Microsoft this week celebrated the 10th anniversary of its Trustworthy Computing (TwC) initiative, a programme that helped to improve the software giant's development processes and engineering culture to prioritise security and privacy in the design of all products.
Bill Gates sent a now-famous email to all Microsoft employees outlining the initiative, which called on employees to deliver products that were "as available, reliable and secure as standard services such as electricity, water services and telephony".
"In Bill's original email, he identified three core attributes – security, privacy and reliability – that we had to develop in our software and services," said Scott Charney, corporate vice president of Microsoft Trustworthy Computing.
"In the memo, Bill said that technology was going to be integrated in our lives in a far more rich way and would impact everything we do. That was one of the reasons it was so critical to get these three attributes right."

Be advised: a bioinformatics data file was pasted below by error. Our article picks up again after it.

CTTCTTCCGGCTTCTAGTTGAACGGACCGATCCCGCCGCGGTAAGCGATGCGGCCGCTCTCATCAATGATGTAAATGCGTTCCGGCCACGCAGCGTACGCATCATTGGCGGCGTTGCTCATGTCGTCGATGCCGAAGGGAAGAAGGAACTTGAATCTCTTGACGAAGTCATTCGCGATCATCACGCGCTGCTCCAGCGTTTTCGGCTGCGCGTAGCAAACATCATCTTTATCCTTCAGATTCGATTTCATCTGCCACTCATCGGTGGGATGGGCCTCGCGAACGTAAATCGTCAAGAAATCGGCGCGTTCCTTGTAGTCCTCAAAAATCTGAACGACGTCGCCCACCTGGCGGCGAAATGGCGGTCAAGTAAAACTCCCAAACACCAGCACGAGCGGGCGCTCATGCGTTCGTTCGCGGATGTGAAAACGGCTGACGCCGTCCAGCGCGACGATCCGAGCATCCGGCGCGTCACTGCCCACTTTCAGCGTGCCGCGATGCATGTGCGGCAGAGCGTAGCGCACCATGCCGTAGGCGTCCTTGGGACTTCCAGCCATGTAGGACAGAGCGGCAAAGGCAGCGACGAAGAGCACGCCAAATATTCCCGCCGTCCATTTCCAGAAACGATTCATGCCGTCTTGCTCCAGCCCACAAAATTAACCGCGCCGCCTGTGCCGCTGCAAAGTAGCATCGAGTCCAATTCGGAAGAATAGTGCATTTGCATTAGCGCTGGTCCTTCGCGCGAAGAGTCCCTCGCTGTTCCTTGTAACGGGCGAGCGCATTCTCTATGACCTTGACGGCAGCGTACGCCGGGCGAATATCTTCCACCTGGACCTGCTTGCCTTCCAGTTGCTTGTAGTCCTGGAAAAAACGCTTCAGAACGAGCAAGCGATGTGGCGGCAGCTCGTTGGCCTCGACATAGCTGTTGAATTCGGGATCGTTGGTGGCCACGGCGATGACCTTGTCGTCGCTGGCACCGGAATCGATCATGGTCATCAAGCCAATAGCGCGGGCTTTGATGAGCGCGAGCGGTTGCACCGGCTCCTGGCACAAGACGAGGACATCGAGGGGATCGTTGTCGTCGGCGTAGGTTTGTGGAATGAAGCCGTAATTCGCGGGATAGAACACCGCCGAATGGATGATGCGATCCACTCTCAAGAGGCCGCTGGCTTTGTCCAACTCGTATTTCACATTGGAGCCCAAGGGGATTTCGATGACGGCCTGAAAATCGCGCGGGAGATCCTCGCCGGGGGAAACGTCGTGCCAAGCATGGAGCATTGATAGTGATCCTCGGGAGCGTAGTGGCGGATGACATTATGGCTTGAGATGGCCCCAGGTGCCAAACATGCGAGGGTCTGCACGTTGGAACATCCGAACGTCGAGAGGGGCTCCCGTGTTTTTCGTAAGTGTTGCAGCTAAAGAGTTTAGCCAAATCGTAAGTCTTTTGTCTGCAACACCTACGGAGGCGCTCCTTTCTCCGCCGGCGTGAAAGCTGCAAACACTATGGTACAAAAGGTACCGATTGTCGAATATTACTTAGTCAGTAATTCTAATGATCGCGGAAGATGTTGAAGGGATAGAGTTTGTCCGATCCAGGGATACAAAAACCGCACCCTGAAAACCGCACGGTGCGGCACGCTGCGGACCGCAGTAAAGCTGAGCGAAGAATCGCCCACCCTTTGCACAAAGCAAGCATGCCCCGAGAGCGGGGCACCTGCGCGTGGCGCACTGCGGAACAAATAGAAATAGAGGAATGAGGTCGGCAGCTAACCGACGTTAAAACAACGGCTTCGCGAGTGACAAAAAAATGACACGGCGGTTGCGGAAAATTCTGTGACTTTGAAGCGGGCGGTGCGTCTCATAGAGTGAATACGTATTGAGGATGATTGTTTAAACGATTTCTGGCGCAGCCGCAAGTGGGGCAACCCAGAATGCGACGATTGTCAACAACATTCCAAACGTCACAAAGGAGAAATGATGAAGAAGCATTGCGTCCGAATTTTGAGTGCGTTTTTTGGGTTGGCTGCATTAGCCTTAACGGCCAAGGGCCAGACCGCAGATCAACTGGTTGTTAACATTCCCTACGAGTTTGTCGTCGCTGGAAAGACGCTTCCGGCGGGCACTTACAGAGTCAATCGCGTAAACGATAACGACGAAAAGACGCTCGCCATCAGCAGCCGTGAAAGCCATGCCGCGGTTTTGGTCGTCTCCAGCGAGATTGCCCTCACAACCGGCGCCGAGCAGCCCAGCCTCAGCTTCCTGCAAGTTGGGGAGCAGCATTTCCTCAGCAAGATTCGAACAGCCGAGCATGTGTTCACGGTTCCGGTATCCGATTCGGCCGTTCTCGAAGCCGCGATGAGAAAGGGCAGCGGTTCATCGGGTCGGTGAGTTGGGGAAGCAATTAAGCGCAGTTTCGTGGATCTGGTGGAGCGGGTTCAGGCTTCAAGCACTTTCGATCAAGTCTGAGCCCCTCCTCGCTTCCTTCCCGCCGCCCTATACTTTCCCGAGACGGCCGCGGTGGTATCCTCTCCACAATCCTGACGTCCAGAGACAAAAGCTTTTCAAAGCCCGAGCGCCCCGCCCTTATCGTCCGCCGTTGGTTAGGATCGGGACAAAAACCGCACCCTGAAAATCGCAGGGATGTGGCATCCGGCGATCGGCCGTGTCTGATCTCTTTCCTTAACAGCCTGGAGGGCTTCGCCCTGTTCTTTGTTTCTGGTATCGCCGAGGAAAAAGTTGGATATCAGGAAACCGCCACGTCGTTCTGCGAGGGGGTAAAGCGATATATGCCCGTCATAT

TwC famously gave birth to the Security Development Lifecycle, a mandatory policy for producing more secure products.
Ovum analyst Andy Kellett argued that the initiative had achieved a lot over the past decade.
"If you take the position at the beginning as far as security was concerned, Microsoft were the lead duck in that particular shooting gallery and they still are a major target because they have so much market share," he told V3.
"But it has moved things along significantly and taken the approach to drive an internal strategy to improve the quality of products from a security perspective which shows with each major release."
He added that TwC had also helped to raise the profile of secure development and the need to weed out application vulnerabilities at the design stage, although he argued there is still too much insecure code, especially SQL injection vulnerabilities.
Going forward, the Android platform and the mobile revolution in general represents one of the biggest threats to the ideals behind the TwC, said Kellett.
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